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A major moment for e-commerce
Another sector that tends to surge around the festive time is e-commerce. Online marketplaces often hold up to three sales leading to the festival. The first wave of festive sales – which includes Flipkart’s ‘Big Billion Day Sale,’ Amazon’s ‘Great Indian Festival,’ Meesho’s ‘Mega Blockbuster Sale’ and sales on platforms like Myntra, Ajio and Nykaa – is usually the largest and often accounts for more than 50% of the sales during the festive period, according to Redseer Strategy Consultants.
Meesho, one of India’s fastest-growing e-commerce companies, posted its best festive sale performance during the recent five-day sale. Meesho launched in 2015 has a value proposition of affordability, with which it aims to democratize internet commerce.
Megha Agarwal, chief experience officer of growth at Meesho, says: “This sale saw nearly 60% of all orders came from Tier 4+ cities, reaffirming its unique selling proposition, along with small businesses on Meesho seeing significant growth during the festive sale event.”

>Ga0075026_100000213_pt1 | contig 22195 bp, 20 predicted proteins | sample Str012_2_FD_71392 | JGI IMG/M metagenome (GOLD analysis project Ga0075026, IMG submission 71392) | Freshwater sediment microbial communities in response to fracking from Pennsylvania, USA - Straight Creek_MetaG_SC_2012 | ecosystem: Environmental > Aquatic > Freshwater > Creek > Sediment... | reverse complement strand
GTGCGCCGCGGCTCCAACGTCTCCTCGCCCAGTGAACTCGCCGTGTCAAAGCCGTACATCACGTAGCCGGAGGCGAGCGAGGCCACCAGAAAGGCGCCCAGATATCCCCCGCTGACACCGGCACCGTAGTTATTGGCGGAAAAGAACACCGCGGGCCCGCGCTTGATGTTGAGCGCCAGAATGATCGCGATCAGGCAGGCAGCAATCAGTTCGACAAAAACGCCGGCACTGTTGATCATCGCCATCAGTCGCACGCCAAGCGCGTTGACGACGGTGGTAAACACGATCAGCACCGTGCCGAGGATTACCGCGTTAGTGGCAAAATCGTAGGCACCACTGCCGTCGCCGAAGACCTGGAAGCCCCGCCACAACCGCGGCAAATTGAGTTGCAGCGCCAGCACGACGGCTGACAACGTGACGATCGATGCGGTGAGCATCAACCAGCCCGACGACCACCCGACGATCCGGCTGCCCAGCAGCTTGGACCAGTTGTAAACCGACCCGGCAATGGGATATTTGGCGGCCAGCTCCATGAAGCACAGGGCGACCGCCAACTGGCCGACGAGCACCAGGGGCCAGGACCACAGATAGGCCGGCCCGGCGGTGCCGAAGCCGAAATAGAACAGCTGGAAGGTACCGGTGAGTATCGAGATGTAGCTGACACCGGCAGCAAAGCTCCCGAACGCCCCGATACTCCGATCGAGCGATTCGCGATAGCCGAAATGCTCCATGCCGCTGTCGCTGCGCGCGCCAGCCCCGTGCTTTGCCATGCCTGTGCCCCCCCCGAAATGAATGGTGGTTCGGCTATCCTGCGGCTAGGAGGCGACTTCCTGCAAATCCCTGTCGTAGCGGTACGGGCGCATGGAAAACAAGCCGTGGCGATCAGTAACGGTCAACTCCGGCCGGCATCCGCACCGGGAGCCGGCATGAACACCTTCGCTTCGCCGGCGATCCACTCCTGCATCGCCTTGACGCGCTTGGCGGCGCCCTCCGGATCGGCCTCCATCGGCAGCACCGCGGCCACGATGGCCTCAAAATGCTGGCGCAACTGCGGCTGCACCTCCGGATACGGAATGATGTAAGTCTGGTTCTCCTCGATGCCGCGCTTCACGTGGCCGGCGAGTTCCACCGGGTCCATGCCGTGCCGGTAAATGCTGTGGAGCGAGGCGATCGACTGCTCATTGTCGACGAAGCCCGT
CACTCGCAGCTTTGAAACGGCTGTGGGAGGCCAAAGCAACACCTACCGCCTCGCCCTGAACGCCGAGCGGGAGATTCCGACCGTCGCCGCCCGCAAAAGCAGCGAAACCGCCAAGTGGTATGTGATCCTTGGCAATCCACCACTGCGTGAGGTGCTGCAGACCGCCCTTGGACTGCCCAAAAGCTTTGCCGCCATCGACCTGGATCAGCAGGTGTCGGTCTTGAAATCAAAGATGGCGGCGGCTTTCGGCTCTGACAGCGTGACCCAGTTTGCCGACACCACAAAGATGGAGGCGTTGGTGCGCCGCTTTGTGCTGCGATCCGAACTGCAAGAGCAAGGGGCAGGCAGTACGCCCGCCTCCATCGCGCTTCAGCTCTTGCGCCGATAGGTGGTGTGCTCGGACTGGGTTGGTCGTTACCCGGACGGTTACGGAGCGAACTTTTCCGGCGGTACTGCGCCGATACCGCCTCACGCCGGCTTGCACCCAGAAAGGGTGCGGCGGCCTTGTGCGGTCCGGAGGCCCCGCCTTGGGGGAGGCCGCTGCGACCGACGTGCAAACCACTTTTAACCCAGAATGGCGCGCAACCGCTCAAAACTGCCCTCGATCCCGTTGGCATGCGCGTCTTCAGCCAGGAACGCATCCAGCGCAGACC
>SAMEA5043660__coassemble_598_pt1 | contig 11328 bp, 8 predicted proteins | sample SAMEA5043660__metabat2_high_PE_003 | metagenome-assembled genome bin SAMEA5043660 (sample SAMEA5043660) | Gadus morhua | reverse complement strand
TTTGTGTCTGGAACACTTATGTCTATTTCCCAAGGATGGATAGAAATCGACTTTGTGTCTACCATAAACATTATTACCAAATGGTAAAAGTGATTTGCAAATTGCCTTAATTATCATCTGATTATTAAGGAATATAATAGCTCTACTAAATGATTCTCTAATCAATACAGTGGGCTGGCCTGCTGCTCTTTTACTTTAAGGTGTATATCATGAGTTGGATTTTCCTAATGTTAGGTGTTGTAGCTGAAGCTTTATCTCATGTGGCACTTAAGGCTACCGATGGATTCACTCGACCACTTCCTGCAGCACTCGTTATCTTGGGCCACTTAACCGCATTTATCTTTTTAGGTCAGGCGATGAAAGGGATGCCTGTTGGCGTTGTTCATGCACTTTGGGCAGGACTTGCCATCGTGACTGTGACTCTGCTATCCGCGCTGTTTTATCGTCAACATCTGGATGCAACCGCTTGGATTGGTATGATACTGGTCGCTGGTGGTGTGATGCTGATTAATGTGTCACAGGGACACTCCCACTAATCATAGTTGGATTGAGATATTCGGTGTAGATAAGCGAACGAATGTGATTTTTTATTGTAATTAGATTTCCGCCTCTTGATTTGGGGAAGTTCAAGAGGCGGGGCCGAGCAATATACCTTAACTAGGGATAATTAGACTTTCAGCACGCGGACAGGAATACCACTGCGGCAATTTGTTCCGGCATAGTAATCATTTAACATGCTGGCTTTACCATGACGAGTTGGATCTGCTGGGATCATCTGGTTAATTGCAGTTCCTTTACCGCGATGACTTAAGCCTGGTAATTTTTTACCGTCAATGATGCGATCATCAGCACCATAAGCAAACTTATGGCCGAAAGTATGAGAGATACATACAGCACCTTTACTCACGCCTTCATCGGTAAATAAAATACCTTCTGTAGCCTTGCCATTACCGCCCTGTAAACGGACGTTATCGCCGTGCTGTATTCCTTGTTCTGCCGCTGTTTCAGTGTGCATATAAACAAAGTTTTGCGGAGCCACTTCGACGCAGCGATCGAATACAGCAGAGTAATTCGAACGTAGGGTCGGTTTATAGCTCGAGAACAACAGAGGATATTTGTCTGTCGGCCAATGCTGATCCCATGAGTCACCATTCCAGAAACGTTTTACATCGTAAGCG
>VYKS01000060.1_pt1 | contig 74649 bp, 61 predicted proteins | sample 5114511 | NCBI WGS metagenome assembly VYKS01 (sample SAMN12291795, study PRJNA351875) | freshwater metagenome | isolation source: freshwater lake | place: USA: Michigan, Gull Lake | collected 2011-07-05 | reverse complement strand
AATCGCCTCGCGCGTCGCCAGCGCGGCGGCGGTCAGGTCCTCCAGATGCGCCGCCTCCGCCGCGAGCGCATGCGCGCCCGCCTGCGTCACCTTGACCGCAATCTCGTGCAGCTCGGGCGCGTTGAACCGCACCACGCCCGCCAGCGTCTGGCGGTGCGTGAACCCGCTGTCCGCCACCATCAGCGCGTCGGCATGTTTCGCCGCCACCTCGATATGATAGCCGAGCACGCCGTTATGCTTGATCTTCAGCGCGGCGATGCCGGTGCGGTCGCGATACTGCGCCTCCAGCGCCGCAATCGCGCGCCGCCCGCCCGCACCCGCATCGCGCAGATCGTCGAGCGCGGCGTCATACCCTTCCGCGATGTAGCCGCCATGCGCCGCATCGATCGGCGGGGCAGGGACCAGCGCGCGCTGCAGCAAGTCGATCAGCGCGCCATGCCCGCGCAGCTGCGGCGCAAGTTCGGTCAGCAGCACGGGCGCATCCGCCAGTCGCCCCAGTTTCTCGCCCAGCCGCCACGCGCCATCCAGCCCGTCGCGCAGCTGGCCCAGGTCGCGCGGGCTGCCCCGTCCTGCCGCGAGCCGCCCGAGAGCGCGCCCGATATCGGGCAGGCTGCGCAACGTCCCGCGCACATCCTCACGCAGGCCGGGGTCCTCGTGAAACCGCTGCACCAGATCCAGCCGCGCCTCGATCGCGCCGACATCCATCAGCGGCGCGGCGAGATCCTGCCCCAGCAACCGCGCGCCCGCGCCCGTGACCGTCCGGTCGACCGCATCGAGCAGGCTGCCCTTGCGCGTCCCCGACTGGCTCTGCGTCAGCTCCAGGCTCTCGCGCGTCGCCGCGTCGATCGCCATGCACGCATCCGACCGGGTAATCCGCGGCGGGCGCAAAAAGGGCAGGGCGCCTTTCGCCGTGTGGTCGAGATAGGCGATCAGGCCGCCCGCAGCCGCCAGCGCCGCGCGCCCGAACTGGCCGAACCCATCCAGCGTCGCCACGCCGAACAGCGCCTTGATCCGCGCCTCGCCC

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Another key theme of India’s unique economic story is the strong growth stemming from non-metropolitan towns and cities. Overall, seller participation in Meesho’s ‘Mega Blockbuster Sale’ rose four times from last year, with nearly 75% coming from Tier 2 markets and beyond. It’s a great case of localization that brands have to navigate in a market like India.
To better serve the growing user base from Tier 2+ markets, Meesho introduced eight new regional languages including Bengali, Telugu, Marathi, Tamil, Gujarati, Kannada, Malayalam and Odia. “Customers can now select their preferred language for accessing account and product information, placing and tracking orders, making payments on Android phones,” adds Agarwal.
“From portraying cultural nuances to colloquialisms, we are consistently reaching out to our audiences in their language of choice to drive brand preference,” he explains.
The overall mood is positive in India for now, says Bijoor, but “recession is a beast that travels slow, but travel it does – in a cascade.” Perhaps Indian marketers would do well to develop a plan B in the meantime.
For more on what marketers and their partners need to do to succeed on a global level, check out The Drum’s Globalization Deep Dive.